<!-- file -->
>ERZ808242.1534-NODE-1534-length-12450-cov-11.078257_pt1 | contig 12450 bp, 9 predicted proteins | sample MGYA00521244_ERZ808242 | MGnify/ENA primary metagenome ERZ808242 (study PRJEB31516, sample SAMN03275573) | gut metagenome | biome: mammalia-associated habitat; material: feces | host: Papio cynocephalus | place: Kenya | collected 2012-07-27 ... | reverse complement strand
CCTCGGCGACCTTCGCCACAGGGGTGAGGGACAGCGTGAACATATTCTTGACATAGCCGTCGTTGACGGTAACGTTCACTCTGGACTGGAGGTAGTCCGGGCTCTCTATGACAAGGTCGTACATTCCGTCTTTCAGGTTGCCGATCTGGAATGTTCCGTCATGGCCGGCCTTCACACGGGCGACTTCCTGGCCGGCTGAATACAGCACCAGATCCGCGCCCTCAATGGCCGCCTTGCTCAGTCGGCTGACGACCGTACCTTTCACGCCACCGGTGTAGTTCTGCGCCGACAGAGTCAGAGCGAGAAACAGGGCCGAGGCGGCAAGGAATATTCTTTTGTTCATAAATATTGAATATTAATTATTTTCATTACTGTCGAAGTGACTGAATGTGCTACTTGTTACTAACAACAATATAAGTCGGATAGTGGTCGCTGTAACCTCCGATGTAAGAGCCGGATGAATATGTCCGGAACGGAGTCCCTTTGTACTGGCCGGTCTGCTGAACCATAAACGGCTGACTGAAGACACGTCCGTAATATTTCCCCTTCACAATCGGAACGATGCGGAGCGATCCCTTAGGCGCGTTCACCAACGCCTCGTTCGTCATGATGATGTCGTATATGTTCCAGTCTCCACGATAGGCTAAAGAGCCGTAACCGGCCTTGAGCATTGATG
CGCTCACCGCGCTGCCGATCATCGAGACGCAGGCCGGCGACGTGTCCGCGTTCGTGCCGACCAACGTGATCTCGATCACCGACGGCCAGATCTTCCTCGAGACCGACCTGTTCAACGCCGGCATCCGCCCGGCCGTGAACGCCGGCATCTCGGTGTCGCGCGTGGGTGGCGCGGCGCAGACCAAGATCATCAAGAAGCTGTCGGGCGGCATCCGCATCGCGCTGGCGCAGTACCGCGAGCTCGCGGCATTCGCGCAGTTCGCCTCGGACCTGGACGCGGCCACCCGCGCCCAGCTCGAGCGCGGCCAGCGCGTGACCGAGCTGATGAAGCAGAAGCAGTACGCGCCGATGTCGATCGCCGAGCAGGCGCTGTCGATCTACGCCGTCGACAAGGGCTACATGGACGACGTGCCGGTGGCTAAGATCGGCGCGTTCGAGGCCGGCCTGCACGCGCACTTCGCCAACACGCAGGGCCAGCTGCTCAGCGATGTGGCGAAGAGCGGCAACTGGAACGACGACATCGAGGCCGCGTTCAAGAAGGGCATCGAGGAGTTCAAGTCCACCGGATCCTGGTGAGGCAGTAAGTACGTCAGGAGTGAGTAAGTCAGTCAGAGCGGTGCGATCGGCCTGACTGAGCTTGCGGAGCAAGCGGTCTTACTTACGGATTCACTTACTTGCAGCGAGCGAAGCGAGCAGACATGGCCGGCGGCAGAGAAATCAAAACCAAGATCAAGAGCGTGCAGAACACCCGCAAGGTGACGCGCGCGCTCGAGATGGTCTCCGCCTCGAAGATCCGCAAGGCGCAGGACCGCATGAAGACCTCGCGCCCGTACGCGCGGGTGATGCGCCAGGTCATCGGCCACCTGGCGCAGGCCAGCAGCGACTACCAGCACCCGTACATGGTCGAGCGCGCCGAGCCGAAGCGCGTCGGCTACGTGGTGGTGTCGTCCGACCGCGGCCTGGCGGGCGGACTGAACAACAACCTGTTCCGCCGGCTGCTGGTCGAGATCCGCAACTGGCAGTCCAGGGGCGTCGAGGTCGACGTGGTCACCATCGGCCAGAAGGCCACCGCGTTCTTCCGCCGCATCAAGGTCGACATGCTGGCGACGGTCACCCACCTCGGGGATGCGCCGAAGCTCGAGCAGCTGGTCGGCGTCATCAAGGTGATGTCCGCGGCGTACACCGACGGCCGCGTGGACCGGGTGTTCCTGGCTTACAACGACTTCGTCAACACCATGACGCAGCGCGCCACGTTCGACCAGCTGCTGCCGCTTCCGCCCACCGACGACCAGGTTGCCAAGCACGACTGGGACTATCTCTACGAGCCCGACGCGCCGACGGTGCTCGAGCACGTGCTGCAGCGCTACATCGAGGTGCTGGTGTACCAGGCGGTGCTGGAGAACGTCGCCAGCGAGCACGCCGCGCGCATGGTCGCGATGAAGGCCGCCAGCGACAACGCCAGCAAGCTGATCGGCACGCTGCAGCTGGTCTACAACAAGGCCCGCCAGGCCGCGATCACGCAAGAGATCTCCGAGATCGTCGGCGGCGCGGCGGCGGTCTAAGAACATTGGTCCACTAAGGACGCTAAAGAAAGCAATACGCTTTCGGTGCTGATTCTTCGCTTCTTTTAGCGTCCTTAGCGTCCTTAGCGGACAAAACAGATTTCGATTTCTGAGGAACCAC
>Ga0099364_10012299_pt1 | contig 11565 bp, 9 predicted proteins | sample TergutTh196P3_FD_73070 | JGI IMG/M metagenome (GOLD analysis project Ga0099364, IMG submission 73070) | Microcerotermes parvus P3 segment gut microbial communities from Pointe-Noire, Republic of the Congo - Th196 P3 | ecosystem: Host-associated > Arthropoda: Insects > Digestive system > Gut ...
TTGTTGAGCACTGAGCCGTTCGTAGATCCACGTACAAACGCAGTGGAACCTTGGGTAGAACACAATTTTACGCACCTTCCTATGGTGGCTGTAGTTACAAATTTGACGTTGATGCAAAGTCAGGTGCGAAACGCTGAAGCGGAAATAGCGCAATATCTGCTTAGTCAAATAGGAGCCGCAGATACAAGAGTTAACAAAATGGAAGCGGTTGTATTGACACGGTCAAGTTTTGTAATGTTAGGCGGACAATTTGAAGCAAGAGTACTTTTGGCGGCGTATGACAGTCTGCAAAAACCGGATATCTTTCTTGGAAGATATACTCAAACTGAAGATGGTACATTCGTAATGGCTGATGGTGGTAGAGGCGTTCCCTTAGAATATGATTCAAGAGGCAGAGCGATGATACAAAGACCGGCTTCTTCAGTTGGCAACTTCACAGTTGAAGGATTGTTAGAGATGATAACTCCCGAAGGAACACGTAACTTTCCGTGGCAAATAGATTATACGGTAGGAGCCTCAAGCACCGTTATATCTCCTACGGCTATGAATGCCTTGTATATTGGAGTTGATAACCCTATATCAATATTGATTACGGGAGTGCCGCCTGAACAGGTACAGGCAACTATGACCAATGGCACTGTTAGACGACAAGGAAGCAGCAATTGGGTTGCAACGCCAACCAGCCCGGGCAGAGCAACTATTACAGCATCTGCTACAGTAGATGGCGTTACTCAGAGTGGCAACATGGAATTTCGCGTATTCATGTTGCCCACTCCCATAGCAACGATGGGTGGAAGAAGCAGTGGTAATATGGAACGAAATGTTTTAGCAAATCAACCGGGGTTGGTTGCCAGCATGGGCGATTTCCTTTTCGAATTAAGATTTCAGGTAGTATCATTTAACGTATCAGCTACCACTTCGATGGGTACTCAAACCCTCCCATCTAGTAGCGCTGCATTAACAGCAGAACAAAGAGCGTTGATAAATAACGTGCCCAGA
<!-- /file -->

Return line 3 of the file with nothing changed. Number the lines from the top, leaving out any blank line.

CGCTCACCGCGCTGCCGATCATCGAGACGCAGGCCGGCGACGTGTCCGCGTTCGTGCCGACCAACGTGATCTCGATCACCGACGGCCAGATCTTCCTCGAGACCGACCTGTTCAACGCCGGCATCCGCCCGGCCGTGAACGCCGGCATCTCGGTGTCGCGCGTGGGTGGCGCGGCGCAGACCAAGATCATCAAGAAGCTGTCGGGCGGCATCCGCATCGCGCTGGCGCAGTACCGCGAGCTCGCGGCATTCGCGCAGTTCGCCTCGGACCTGGACGCGGCCACCCGCGCCCAGCTCGAGCGCGGCCAGCGCGTGACCGAGCTGATGAAGCAGAAGCAGTACGCGCCGATGTCGATCGCCGAGCAGGCGCTGTCGATCTACGCCGTCGACAAGGGCTACATGGACGACGTGCCGGTGGCTAAGATCGGCGCGTTCGAGGCCGGCCTGCACGCGCACTTCGCCAACACGCAGGGCCAGCTGCTCAGCGATGTGGCGAAGAGCGGCAACTGGAACGACGACATCGAGGCCGCGTTCAAGAAGGGCATCGAGGAGTTCAAGTCCACCGGATCCTGGTGAGGCAGTAAGTACGTCAGGAGTGAGTAAGTCAGTCAGAGCGGTGCGATCGGCCTGACTGAGCTTGCGGAGCAAGCGGTCTTACTTACGGATTCACTTACTTGCAGCGAGCGAAGCGAGCAGACATGGCCGGCGGCAGAGAAATCAAAACCAAGATCAAGAGCGTGCAGAACACCCGCAAGGTGACGCGCGCGCTCGAGATGGTCTCCGCCTCGAAGATCCGCAAGGCGCAGGACCGCATGAAGACCTCGCGCCCGTACGCGCGGGTGATGCGCCAGGTCATCGGCCACCTGGCGCAGGCCAGCAGCGACTACCAGCACCCGTACATGGTCGAGCGCGCCGAGCCGAAGCGCGTCGGCTACGTGGTGGTGTCGTCCGACCGCGGCCTGGCGGGCGGACTGAACAACAACCTGTTCCGCCGGCTGCTGGTCGAGATCCGCAACTGGCAGTCCAGGGGCGTCGAGGTCGACGTGGTCACCATCGGCCAGAAGGCCACCGCGTTCTTCCGCCGCATCAAGGTCGACATGCTGGCGACGGTCACCCACCTCGGGGATGCGCCGAAGCTCGAGCAGCTGGTCGGCGTCATCAAGGTGATGTCCGCGGCGTACACCGACGGCCGCGTGGACCGGGTGTTCCTGGCTTACAACGACTTCGTCAACACCATGACGCAGCGCGCCACGTTCGACCAGCTGCTGCCGCTTCCGCCCACCGACGACCAGGTTGCCAAGCACGACTGGGACTATCTCTACGAGCCCGACGCGCCGACGGTGCTCGAGCACGTGCTGCAGCGCTACATCGAGGTGCTGGTGTACCAGGCGGTGCTGGAGAACGTCGCCAGCGAGCACGCCGCGCGCATGGTCGCGATGAAGGCCGCCAGCGACAACGCCAGCAAGCTGATCGGCACGCTGCAGCTGGTCTACAACAAGGCCCGCCAGGCCGCGATCACGCAAGAGATCTCCGAGATCGTCGGCGGCGCGGCGGCGGTCTAAGAACATTGGTCCACTAAGGACGCTAAAGAAAGCAATACGCTTTCGGTGCTGATTCTTCGCTTCTTTTAGCGTCCTTAGCGTCCTTAGCGGACAAAACAGATTTCGATTTCTGAGGAACCAC